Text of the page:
The rules also state that if a person illegally crosses the border into another country, they will be returned to the country in which they originally claimed asylum. Both rules have compounded the crisis, according to Baroness Kennedy, Co-Chair of the IBA’s Human Rights Institute (IBAHRI).

‘I think the Dublin Regulation has contributed to the crisis, because the formulation that requires people to apply for asylum at their first point of entry into Europe is punitive,’ she says. ‘It puts an impossible burden on places like Italy and Greece, which are most easily reached by boat from troubled regions. And Hungary saw itself being placed in the same onerous position.’

Maevers says the authorities in Germany have been visibly unable to cope with the surge in demand for asylum and refugee applications.

‘In Germany I can see the backlog of applications,’ he says. ‘The authorities in charge of asylum seekers have a backlog of no less than 250,000 open cases. That is just too much, it’s impossible to deal with, and I believe the Dublin system was not meant for so many refugees, it would have functioned otherwise, but not in such a scenario.’

Wegelin agrees they are not fit for purpose, but largely because Member States themselves are not playing by the rules. ‘Presently the Dublin Regulation is dysfunctional, for the mere reason that a large number of member states are not applying it consistently – Germany, Italy, Greece and Austria to name a few,’ he says.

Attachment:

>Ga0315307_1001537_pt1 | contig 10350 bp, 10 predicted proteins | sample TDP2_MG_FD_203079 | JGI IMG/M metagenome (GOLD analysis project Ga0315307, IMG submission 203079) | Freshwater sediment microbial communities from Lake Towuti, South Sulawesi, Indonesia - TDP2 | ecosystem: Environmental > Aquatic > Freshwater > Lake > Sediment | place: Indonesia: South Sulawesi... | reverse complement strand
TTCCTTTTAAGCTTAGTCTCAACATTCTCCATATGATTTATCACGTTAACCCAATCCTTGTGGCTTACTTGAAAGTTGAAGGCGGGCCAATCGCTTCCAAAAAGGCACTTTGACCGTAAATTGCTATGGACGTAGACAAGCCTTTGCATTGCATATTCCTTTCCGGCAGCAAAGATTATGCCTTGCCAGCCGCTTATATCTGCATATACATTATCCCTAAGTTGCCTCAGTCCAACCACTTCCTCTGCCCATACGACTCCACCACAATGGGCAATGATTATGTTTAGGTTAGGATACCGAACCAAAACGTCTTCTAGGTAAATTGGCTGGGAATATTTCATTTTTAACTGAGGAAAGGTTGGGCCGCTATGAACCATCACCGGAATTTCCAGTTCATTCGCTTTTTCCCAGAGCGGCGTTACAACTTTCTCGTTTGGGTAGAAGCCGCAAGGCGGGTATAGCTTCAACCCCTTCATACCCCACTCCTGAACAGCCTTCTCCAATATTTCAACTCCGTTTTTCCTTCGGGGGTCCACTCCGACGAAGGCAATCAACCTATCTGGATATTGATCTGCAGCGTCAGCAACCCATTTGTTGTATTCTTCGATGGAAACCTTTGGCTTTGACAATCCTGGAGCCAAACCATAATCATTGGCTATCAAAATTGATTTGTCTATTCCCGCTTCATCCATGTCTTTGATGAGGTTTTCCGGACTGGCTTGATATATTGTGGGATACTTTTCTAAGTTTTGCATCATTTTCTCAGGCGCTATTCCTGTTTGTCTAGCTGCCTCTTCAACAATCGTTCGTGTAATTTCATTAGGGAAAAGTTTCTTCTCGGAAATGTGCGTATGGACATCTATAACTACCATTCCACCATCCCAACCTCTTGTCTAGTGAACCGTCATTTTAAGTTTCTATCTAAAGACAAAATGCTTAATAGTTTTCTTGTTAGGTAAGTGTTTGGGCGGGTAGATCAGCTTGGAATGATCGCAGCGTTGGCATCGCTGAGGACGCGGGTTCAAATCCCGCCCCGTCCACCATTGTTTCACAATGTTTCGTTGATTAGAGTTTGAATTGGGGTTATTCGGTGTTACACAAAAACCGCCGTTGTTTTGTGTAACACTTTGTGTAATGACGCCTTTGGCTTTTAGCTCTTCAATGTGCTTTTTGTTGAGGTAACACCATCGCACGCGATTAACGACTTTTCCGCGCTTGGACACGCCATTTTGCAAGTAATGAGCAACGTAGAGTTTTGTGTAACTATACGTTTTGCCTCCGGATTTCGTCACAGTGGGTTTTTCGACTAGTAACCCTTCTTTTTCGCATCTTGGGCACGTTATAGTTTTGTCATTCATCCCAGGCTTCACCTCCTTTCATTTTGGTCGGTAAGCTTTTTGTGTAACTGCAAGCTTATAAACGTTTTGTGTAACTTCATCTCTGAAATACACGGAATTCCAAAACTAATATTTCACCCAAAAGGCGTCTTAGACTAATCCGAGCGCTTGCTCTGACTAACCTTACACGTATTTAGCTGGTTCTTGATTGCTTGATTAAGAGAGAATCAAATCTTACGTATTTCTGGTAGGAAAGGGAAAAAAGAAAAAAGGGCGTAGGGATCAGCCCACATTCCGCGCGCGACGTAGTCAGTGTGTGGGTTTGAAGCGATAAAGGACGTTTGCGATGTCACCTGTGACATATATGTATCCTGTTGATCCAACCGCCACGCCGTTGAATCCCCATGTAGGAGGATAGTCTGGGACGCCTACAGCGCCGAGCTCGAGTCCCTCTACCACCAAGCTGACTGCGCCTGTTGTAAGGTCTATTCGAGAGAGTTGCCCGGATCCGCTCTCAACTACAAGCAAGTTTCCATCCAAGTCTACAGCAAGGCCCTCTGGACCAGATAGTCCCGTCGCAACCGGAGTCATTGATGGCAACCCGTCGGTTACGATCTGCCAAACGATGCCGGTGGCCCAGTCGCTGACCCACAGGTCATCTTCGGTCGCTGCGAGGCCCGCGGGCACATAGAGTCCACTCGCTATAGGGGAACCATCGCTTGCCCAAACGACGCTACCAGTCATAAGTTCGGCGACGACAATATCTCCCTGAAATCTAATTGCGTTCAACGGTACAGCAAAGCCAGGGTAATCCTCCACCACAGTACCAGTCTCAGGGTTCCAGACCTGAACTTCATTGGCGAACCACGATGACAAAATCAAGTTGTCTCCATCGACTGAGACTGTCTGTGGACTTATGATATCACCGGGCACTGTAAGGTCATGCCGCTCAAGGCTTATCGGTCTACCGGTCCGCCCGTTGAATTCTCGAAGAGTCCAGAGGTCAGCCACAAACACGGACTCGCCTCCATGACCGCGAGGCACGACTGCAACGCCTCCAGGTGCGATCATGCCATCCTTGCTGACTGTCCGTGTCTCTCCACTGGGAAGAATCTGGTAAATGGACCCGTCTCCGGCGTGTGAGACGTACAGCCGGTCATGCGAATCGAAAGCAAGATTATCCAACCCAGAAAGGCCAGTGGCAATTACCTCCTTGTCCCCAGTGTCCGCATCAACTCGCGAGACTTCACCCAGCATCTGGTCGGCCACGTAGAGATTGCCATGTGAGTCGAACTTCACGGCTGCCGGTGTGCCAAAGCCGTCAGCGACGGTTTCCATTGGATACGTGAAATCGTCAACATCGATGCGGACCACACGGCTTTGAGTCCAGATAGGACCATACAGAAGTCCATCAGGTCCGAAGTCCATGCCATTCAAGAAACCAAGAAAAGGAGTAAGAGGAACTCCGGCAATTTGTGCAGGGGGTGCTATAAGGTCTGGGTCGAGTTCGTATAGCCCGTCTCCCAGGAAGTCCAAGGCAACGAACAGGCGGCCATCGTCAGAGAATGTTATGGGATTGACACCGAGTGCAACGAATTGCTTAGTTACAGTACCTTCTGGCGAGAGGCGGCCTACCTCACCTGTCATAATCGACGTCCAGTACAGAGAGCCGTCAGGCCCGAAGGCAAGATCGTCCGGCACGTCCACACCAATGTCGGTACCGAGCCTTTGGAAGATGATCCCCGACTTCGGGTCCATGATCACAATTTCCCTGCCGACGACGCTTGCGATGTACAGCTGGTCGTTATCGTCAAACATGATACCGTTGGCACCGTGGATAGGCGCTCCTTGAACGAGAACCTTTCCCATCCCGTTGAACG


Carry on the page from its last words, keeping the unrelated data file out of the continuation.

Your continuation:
German Chancellor Angela Merkel attracted particular criticism in August when she said Germany would process asylum applications from Syrian refugees directly, before later announcing the country was imposing controls along its border with Austria in a bid to regulate refugee numbers.

In early September, Croatia said it would also process Syrian refugees’ asylum applications directly or only allow refugees to pass through its borders to continue on their journey, but later hastily closed seven of its eight border crossings with Serbia after it became overwhelmed by the number of migrants trying to enter the country.